Posted in Editing

The Binder

In December 2019 I wrote an article entitled Writing Stability. In that article I mentioned keeping a writing binder for the writing project you’re working on. It really doesn’t matter if you write by the seat of your pants or plan your novel out in advance, a binder to keep all of your information straight can only serve to help you.

Possible Sections to Include in Your Binder

  • Characters— This section will include everything about each of your characters. Possible types of information include: physical features, likes/dislikes, occupation, their role in the story, fears, character arcs, just to name a few. You could even create subsections for each character if you like.
  • Settings— Included here can be maps, setting descriptions, list of places and their significance, etc.
  • Story— I have a section in my binder with this label. What I use it for are ideas for my novel. Sometimes I’ll do a free write or I’ll write a quick plot summary for an idea.
  • Style Sheet— Here I keep a style sheet to keep the technical details consistent. For example, are you going to write your numbers out or not, make a list of words that MUST be capitalized consistently throughout, names and dates of events (It’s easy to lose track of this information when you’re writing). This is just a small list. What you decide you need to go in this section is up to you. When you’re editing later, this section will be your friend.
  • Doodling— This would be where you jot down any revision ideas or play around with language (If you’re writing fantasy, making up words can be fun).

You can always add to the above list. It depends on what kind of story you’re writing. I write urban fantasy, so I have additional sections such as, realms, fantasy creatures, photos, and questions. I love my binder because it frees up room in my head (kind of like a memory extension for my brain, LOL). If you don’t want to use a binder, a journal works well too. I’ve used both.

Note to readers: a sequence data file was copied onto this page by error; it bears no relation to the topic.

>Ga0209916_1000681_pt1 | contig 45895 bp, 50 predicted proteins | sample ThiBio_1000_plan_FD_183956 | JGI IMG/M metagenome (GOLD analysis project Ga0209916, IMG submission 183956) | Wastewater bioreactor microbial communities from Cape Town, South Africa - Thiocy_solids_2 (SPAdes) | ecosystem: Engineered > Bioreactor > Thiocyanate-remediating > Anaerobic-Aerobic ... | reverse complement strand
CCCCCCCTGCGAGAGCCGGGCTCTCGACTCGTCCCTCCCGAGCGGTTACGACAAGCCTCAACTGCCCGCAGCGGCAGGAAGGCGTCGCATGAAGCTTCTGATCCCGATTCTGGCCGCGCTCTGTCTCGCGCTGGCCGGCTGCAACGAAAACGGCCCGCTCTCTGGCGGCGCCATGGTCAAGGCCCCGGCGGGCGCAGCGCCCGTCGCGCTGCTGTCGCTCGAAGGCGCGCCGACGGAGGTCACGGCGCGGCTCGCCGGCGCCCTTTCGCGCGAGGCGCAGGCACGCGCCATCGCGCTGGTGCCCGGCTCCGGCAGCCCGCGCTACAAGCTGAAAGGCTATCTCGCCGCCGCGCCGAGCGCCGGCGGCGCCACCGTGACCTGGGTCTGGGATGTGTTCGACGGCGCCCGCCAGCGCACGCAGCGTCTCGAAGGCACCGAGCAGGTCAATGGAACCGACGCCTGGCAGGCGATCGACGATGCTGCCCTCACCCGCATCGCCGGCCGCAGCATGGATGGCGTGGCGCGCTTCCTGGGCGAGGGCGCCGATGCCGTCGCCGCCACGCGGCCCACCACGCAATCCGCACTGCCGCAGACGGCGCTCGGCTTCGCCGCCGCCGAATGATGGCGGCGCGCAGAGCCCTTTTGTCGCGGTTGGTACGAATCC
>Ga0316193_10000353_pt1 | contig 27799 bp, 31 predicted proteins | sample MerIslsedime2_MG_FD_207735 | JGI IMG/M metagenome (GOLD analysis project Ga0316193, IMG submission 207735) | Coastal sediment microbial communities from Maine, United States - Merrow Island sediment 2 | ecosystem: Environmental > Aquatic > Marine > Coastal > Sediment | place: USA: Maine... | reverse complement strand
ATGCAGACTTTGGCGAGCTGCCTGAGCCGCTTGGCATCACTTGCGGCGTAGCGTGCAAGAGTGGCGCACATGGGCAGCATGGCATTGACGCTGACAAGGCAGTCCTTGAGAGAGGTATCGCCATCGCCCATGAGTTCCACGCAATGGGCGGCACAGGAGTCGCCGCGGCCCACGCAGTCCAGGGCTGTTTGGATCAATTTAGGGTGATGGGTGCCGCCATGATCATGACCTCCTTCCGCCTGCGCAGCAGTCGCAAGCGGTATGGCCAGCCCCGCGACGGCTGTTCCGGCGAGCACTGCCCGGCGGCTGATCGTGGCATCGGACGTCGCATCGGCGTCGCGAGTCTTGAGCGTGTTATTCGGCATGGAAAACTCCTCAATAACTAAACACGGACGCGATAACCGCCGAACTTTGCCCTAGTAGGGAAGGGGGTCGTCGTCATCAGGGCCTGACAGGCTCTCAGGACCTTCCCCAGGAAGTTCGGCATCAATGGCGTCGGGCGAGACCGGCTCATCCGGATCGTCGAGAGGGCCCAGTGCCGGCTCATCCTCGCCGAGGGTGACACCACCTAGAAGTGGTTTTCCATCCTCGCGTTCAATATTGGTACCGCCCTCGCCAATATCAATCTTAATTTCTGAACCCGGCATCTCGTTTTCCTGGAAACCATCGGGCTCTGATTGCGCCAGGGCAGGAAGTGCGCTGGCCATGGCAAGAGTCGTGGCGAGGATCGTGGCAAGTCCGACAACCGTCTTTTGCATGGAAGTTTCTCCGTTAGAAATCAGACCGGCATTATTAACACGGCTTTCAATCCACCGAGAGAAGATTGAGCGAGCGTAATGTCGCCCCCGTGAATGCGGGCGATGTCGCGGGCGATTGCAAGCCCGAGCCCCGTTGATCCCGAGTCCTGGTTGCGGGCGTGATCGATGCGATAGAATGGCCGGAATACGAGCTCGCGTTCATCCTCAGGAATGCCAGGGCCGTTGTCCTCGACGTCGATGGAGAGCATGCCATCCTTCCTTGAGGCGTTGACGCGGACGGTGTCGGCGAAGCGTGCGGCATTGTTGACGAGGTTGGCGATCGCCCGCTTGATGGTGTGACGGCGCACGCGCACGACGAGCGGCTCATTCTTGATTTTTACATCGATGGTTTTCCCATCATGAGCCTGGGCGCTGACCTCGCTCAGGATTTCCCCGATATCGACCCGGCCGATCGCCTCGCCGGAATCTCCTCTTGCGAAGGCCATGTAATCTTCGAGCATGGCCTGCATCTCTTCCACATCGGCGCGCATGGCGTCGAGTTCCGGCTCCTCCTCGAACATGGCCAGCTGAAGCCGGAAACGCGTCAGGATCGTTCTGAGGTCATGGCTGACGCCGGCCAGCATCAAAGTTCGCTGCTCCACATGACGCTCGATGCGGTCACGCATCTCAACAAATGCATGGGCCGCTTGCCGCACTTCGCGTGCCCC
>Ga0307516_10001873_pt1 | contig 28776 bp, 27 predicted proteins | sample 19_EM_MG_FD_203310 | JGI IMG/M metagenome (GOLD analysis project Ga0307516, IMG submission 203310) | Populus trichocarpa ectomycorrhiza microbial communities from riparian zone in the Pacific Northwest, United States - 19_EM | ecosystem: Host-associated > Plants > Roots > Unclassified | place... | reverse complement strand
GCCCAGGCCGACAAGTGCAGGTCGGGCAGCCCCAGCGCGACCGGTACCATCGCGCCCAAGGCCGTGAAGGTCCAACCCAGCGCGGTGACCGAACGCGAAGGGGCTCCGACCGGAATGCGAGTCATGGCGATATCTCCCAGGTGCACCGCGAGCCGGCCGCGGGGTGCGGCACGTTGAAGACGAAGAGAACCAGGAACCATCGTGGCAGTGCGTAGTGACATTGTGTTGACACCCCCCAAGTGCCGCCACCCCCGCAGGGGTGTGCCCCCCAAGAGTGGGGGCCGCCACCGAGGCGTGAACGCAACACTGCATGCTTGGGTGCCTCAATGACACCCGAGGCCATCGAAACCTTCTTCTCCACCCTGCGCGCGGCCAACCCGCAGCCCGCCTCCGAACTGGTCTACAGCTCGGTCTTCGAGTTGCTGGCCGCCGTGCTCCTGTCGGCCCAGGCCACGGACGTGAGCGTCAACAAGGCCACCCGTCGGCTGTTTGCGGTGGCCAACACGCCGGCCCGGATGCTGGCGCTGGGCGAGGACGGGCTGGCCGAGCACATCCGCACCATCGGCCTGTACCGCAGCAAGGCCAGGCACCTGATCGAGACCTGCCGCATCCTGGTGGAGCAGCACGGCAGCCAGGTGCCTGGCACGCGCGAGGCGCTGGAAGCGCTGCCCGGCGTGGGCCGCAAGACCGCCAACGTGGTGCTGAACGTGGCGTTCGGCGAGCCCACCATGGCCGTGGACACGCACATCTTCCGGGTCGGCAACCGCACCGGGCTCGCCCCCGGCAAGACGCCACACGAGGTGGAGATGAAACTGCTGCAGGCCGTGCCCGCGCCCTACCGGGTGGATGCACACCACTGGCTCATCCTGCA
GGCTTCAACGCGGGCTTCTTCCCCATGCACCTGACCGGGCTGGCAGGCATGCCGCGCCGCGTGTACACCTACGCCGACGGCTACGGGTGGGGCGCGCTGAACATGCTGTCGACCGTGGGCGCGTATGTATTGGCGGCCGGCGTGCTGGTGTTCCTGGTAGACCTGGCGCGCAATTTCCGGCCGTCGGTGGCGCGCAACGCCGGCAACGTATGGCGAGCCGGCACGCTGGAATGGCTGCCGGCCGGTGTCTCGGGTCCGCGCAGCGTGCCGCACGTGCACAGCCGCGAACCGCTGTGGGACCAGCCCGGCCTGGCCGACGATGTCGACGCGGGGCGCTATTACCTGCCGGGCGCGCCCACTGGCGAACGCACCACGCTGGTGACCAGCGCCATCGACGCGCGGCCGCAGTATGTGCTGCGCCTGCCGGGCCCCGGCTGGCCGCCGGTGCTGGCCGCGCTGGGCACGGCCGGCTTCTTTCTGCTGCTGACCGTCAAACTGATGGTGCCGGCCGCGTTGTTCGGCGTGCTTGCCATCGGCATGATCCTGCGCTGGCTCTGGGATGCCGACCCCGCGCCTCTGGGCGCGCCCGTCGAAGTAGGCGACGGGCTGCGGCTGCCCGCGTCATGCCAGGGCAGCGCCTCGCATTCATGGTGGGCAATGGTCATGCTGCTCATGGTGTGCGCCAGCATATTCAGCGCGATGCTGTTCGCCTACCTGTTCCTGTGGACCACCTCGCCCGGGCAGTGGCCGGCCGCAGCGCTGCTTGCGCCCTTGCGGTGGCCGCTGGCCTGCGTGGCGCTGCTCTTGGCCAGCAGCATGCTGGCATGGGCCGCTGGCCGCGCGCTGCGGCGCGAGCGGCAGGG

Posted in Writing

The Writer’s Mark

Whether you know it or not, you leave tracks of yourself in places. No, I don’t mean visible tracks. Although, I bet that’s what many of you were thinking after you read that sentence, LOL. Seriously though, when we write and others read our work, something from you is left behind. It could be a mental picture, an emotion, a thought(s) or opinion about the story or stories, a yearning to read more (or less). Whatever it is you leave behind, a mark is left, and it’s a mark no other writer can leave.

Each writer has his/her own mark that is indigenous to them. No other writer can replicate it no matter how hard they try. It’s all in your word choice and expressions you use. When someone edits your work, be sure they don’t alter the YOU you put in it. If they do, then they’re putting themselves in it, and you don’t want that. I don’t think they do this on purpose. It’s something that happens and we need to be aware of it. But hey, you might like what they did with it and keep the changes they made.

Leaving a mark also means giving of yourself, so others can take the good you pass on and use it. Maybe it will inspire them to become a writer. That happened with me. When I was in middle school, I read a short story my older sister wrote about a young girl who goes and stays with her grandpa for the summer. It was a very heart warming story, and it left me wanting to write like that too. Although, I don’t write like her. I write like me, and I write fantasy fiction. That’s the only story she ever wrote, and I wish she wrote more. She’d make a great children’s author. But I was inspired by her because of the MARK she left by her own writing.

Posted in Writing

Let Your Light Shine

Photo by Prashant Gautam on Pexels.com

We all have something to say, and how we say it is unique to us. No one else can say what we want to say in quite the same way. Let’s say for example there are two different people writing on the same exact topic, and they don’t put their names on their paper. They give them to you (you’re blind folded when they give them to you so you don’t know who gave you what), and you read them. Will you be able to tell which paper came from which individual? One’s personality comes through in their writing. If you don’t know the writer personality, would you still be able to tell? Whether or not we know someone doesn’t take away from the fact that their writing is still unique to them.

This uniqueness is your voice, your light. Who you are comes through on the pages. Whether you’re writing in one character or in more than one, your words are the words that are bringing the story to life. Don’t hold back for fear someone might not like it, because, truth be told, there’s always someone out there who won’t. That’s part of life. Put your all into your work. Put your light into it and let it shine.